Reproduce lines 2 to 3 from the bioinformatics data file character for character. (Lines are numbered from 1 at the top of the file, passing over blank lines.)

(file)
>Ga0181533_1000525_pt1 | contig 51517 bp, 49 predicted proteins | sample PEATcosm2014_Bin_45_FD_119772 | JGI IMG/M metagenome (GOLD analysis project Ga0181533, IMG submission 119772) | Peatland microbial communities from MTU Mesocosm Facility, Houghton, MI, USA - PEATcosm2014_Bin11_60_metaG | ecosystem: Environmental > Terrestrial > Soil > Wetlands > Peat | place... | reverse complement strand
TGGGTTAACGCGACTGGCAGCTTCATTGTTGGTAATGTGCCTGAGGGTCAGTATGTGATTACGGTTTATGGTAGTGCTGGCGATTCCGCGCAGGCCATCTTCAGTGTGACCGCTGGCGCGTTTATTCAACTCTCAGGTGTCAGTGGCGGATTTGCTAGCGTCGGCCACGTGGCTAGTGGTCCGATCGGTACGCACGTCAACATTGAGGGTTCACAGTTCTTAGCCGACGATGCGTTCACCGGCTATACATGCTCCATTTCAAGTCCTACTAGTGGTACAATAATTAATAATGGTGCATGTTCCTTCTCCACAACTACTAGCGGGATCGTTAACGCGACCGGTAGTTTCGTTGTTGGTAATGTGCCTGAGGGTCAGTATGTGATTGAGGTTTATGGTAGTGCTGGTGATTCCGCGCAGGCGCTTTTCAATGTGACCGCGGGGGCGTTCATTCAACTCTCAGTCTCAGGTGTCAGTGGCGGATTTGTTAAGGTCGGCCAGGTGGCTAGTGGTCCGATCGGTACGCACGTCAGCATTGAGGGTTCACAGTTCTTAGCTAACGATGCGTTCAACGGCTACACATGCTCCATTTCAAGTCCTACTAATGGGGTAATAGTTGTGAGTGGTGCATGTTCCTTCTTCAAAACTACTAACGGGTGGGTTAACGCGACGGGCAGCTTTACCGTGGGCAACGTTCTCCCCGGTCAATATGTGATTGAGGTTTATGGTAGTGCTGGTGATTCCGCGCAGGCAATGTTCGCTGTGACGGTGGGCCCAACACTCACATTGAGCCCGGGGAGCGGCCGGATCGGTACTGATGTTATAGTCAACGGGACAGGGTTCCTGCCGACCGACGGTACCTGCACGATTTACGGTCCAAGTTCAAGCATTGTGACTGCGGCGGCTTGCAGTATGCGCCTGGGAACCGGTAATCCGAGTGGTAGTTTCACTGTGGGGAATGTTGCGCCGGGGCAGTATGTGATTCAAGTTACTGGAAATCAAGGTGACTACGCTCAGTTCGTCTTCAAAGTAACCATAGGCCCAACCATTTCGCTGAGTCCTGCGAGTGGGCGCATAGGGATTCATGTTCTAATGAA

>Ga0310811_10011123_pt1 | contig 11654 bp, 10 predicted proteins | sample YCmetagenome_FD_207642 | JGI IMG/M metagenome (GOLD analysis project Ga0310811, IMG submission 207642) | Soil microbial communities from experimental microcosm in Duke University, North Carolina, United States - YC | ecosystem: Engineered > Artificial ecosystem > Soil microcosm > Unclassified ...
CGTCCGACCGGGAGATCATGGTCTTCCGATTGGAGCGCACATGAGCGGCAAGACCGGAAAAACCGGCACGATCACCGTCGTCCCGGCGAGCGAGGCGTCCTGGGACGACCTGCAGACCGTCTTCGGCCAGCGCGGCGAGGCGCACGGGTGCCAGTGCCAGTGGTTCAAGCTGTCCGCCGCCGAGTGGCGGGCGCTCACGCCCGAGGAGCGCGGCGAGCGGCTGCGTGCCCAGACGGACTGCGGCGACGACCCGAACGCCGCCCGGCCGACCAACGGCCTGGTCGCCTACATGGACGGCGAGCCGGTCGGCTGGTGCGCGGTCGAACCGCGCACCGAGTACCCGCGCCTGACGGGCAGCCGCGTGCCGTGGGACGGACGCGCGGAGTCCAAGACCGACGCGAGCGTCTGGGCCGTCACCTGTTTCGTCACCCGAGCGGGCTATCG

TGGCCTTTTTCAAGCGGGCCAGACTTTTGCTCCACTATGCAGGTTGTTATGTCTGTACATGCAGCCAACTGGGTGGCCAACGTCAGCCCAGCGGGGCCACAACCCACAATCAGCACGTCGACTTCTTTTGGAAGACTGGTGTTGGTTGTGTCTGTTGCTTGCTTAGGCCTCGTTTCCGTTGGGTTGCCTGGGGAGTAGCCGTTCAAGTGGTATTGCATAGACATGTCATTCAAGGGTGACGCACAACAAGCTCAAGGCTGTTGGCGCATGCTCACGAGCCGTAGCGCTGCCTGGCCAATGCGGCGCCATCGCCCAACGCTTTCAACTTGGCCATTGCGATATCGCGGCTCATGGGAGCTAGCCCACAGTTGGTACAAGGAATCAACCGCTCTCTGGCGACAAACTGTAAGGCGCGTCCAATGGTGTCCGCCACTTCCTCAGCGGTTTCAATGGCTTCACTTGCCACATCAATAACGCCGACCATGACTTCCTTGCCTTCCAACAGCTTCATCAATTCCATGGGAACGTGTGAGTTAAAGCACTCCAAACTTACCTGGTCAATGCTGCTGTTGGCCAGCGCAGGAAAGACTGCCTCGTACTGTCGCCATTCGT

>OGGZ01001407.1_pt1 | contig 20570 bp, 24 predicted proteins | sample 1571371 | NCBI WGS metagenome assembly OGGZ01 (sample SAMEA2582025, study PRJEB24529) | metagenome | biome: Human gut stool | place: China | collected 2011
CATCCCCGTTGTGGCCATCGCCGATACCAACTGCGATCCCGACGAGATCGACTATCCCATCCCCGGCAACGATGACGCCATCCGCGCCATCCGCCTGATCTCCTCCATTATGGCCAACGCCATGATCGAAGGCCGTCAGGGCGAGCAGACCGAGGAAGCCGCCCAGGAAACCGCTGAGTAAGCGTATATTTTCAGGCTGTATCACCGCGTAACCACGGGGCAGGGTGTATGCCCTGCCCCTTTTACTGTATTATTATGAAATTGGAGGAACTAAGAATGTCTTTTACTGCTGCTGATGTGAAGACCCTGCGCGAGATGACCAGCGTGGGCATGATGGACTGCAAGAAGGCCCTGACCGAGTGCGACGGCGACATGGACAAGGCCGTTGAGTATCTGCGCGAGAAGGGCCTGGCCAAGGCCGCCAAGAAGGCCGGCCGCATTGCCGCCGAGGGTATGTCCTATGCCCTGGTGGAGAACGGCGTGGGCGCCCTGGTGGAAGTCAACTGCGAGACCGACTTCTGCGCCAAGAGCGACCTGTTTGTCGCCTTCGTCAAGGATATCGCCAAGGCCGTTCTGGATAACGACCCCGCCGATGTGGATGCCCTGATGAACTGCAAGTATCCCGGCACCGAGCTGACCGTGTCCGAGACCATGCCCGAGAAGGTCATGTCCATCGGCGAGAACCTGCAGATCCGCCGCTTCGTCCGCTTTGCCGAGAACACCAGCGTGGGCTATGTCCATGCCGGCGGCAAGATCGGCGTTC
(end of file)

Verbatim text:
TGGGTTAACGCGACTGGCAGCTTCATTGTTGGTAATGTGCCTGAGGGTCAGTATGTGATTACGGTTTATGGTAGTGCTGGCGATTCCGCGCAGGCCATCTTCAGTGTGACCGCTGGCGCGTTTATTCAACTCTCAGGTGTCAGTGGCGGATTTGCTAGCGTCGGCCACGTGGCTAGTGGTCCGATCGGTACGCACGTCAACATTGAGGGTTCACAGTTCTTAGCCGACGATGCGTTCACCGGCTATACATGCTCCATTTCAAGTCCTACTAGTGGTACAATAATTAATAATGGTGCATGTTCCTTCTCCACAACTACTAGCGGGATCGTTAACGCGACCGGTAGTTTCGTTGTTGGTAATGTGCCTGAGGGTCAGTATGTGATTGAGGTTTATGGTAGTGCTGGTGATTCCGCGCAGGCGCTTTTCAATGTGACCGCGGGGGCGTTCATTCAACTCTCAGTCTCAGGTGTCAGTGGCGGATTTGTTAAGGTCGGCCAGGTGGCTAGTGGTCCGATCGGTACGCACGTCAGCATTGAGGGTTCACAGTTCTTAGCTAACGATGCGTTCAACGGCTACACATGCTCCATTTCAAGTCCTACTAATGGGGTAATAGTTGTGAGTGGTGCATGTTCCTTCTTCAAAACTACTAACGGGTGGGTTAACGCGACGGGCAGCTTTACCGTGGGCAACGTTCTCCCCGGTCAATATGTGATTGAGGTTTATGGTAGTGCTGGTGATTCCGCGCAGGCAATGTTCGCTGTGACGGTGGGCCCAACACTCACATTGAGCCCGGGGAGCGGCCGGATCGGTACTGATGTTATAGTCAACGGGACAGGGTTCCTGCCGACCGACGGTACCTGCACGATTTACGGTCCAAGTTCAAGCATTGTGACTGCGGCGGCTTGCAGTATGCGCCTGGGAACCGGTAATCCGAGTGGTAGTTTCACTGTGGGGAATGTTGCGCCGGGGCAGTATGTGATTCAAGTTACTGGAAATCAAGGTGACTACGCTCAGTTCGTCTTCAAAGTAACCATAGGCCCAACCATTTCGCTGAGTCCTGCGAGTGGGCGCATAGGGATTCATGTTCTAATGAA

>Ga0310811_10011123_pt1 | contig 11654 bp, 10 predicted proteins | sample YCmetagenome_FD_207642 | JGI IMG/M metagenome (GOLD analysis project Ga0310811, IMG submission 207642) | Soil microbial communities from experimental microcosm in Duke University, North Carolina, United States - YC | ecosystem: Engineered > Artificial ecosystem > Soil microcosm > Unclassified ...